The Washington Post has an article this morning on the 312 nights Sarah Palin spent in her own home — and still charged the state for 312 days of "per diem" allowance (which is supposed to cover expenses while traveling).

The media narrative is that Palin cut back wasteful government spending in Alaska and took on her own party to do so.  But that becomes less compelling when you factor in that she paid herself $16,951 to live at home.  And it’s not like she can toss her hair and say that "this is just the way things are done in Alaska":

In 1988, the head of the state Commerce Department was pilloried for collecting a per diem charge of $50 while staying in his Anchorage home, according to local news accounts. The commissioner, the late Tony Smith, resigned amid a series of controversies.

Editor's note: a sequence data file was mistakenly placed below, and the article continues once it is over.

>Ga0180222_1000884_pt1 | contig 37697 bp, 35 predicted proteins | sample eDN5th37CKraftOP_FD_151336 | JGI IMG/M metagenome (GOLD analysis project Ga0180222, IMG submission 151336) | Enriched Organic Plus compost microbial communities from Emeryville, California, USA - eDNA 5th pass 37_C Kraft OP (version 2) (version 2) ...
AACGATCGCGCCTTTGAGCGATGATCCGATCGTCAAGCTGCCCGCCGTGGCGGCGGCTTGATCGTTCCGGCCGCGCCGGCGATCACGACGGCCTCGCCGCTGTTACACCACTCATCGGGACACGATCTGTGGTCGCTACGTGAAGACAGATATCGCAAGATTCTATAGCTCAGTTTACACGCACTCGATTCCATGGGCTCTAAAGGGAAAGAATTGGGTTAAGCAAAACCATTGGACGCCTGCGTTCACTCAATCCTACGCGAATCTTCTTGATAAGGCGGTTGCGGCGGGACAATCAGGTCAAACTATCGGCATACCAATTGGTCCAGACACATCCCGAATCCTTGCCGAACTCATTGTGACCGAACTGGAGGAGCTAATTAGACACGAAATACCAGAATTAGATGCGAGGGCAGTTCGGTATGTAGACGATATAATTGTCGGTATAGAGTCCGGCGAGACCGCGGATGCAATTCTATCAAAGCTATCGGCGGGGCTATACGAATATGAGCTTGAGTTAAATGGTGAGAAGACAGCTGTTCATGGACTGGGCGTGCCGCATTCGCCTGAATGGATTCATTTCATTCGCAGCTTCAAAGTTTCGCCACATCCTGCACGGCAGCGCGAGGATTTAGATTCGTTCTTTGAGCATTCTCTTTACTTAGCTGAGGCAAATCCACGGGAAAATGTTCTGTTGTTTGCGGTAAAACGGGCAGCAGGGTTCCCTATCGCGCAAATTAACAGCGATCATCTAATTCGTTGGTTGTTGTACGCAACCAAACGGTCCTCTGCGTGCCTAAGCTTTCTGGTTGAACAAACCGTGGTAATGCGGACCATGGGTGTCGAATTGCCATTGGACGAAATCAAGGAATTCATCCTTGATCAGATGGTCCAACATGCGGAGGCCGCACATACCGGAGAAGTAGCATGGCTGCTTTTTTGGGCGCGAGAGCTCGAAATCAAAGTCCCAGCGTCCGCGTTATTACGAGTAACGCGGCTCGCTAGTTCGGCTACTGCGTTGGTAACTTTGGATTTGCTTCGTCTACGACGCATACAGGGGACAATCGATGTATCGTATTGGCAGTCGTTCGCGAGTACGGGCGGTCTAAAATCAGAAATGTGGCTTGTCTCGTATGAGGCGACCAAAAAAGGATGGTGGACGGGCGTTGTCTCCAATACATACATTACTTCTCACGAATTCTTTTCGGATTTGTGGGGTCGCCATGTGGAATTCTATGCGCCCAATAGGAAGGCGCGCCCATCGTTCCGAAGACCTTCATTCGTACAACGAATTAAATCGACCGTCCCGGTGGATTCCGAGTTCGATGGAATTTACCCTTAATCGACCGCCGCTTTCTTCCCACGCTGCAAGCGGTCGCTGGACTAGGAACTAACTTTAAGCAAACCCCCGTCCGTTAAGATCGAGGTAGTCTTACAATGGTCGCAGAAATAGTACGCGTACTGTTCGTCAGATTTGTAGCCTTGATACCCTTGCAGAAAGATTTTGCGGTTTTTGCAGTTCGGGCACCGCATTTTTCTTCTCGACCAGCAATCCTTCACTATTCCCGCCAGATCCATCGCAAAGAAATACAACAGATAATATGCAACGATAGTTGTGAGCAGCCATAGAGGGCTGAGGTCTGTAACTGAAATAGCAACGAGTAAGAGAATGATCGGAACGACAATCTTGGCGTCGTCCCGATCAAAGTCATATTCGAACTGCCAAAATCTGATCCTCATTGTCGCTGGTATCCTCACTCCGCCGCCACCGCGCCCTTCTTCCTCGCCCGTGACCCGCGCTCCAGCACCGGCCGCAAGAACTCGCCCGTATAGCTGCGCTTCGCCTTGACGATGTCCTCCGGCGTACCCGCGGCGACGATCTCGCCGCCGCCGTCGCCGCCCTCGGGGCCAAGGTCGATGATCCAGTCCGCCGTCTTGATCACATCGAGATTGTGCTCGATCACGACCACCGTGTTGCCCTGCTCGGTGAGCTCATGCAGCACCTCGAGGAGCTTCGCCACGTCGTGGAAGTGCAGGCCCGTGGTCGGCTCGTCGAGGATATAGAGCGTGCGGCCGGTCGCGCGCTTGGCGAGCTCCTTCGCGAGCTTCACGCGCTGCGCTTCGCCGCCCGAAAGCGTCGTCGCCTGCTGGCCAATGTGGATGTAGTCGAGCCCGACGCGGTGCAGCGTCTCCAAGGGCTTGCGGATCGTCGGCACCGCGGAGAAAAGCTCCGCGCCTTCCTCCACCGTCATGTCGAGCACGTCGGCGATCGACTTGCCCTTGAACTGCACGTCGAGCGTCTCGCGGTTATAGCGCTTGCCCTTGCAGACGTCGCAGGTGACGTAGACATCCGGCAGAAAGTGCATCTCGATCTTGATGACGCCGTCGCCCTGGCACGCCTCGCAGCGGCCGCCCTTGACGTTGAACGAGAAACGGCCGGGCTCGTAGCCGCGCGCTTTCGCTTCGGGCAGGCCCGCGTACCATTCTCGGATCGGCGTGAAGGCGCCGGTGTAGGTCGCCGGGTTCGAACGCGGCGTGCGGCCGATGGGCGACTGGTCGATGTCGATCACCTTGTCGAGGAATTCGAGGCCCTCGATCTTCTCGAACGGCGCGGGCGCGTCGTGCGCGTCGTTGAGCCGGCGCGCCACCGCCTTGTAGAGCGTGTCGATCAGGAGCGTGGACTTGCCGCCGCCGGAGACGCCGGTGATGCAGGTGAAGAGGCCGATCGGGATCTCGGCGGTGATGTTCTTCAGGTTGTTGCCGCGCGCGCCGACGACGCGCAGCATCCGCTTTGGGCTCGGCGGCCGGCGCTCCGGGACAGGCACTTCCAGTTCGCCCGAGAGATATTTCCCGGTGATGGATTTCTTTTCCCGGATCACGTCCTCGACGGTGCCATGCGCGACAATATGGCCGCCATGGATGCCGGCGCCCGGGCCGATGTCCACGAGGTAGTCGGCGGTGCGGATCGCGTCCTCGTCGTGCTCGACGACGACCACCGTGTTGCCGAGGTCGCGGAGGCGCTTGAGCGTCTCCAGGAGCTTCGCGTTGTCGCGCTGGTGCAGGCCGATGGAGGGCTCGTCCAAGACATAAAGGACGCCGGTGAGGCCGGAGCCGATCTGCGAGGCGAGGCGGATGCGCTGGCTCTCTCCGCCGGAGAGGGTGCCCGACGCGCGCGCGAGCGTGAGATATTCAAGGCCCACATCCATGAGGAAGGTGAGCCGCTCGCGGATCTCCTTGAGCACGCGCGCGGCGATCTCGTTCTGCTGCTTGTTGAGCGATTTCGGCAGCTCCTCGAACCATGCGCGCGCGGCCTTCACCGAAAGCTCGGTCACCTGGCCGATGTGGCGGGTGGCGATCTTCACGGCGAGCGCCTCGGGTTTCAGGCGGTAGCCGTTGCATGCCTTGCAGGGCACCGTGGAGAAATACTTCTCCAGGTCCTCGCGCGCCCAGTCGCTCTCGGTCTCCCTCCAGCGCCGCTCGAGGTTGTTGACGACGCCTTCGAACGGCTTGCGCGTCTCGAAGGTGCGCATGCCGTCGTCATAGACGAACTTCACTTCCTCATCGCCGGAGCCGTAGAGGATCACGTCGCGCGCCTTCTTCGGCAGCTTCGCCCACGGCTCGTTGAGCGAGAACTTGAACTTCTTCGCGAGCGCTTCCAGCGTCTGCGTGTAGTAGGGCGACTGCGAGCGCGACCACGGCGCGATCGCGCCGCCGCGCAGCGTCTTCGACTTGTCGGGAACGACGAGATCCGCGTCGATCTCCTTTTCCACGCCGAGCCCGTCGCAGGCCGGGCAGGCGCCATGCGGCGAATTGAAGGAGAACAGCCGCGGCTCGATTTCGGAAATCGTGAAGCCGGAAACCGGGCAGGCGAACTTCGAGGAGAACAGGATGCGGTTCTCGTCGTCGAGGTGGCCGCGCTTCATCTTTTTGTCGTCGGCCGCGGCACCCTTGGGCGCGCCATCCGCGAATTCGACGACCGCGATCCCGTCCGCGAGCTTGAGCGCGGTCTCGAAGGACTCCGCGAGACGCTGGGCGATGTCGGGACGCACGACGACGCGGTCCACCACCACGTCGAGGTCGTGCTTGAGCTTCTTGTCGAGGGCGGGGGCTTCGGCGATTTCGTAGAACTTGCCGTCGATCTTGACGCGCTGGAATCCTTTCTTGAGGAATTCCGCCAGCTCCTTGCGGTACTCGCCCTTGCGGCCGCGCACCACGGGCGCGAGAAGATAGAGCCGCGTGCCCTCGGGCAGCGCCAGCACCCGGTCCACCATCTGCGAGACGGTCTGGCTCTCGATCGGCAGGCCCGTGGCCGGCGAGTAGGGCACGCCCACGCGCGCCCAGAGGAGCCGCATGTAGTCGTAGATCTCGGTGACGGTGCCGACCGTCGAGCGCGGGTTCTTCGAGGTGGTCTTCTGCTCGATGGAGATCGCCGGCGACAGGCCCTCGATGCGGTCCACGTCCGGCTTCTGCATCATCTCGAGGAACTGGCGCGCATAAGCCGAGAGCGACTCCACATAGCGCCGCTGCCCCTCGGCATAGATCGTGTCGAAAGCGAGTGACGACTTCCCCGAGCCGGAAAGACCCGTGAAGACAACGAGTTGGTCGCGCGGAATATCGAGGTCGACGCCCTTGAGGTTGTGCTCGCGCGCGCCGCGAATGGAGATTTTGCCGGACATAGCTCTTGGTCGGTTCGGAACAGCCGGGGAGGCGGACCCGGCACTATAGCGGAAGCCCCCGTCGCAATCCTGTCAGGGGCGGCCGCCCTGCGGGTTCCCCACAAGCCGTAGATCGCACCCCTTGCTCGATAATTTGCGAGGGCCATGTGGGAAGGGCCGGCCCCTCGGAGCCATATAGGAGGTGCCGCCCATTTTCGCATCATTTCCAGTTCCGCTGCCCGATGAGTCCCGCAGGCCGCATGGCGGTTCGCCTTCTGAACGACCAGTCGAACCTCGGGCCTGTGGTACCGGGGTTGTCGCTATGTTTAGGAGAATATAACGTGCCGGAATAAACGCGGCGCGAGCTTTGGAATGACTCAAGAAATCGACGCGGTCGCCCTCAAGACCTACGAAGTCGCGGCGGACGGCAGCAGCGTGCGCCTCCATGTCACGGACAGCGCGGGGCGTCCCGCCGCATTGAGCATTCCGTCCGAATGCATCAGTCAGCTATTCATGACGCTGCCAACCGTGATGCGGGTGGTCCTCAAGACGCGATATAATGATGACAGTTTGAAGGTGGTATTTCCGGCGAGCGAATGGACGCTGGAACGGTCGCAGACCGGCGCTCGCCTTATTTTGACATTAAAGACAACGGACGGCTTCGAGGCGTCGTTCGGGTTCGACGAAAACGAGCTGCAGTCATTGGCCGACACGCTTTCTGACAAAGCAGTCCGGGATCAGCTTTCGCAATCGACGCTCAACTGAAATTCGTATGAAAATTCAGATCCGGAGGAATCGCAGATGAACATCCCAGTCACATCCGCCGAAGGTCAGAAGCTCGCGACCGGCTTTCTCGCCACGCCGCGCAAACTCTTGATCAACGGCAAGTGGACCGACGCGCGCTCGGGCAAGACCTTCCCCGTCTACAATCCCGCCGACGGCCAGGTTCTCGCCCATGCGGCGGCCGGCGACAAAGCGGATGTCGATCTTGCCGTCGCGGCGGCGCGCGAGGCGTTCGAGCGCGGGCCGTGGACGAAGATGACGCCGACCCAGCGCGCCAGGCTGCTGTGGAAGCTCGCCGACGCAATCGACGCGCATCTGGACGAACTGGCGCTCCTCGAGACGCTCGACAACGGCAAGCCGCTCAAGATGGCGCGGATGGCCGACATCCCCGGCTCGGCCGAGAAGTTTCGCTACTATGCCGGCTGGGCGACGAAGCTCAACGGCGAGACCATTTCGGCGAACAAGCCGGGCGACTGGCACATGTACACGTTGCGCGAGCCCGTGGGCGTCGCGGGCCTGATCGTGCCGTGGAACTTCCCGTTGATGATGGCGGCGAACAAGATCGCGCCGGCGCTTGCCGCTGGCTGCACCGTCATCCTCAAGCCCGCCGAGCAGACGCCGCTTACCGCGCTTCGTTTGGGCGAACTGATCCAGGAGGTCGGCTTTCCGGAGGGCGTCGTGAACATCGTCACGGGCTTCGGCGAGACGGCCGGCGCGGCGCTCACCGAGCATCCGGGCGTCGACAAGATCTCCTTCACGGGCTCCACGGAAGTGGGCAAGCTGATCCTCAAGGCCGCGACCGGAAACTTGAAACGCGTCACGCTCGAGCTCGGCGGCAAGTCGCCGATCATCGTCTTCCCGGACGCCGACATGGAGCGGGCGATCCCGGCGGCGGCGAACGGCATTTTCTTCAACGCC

"It was quite the little scandal," said Tony Knowles, the Democratic governor from 1994 to 2000. "I gave a direction to all my commissioners if they were ever in their house, whether it was Juneau or elsewhere, they were not to get a per diem because, clearly, it is and it looks like a scam — you pay yourself to live at home," he said.

Palin and her husband both make six-figure incomes.  They don’t need to be chiseling the state for this money to live, and she sure isn’t entitled to be running on fiscal responsibility when she’s pocketing cash in a way that has a history of being regarded in Alaska as a "scam."

Jane Hamsher

Jane Hamsher

Jane is the founder of Her work has also appeared on the Huffington Post, Alternet and The American Prospect. She’s the author of the best selling book Killer Instinct and has produced such films Natural Born Killers and Permanent Midnight. She lives in Washington DC.
Subscribe in a reader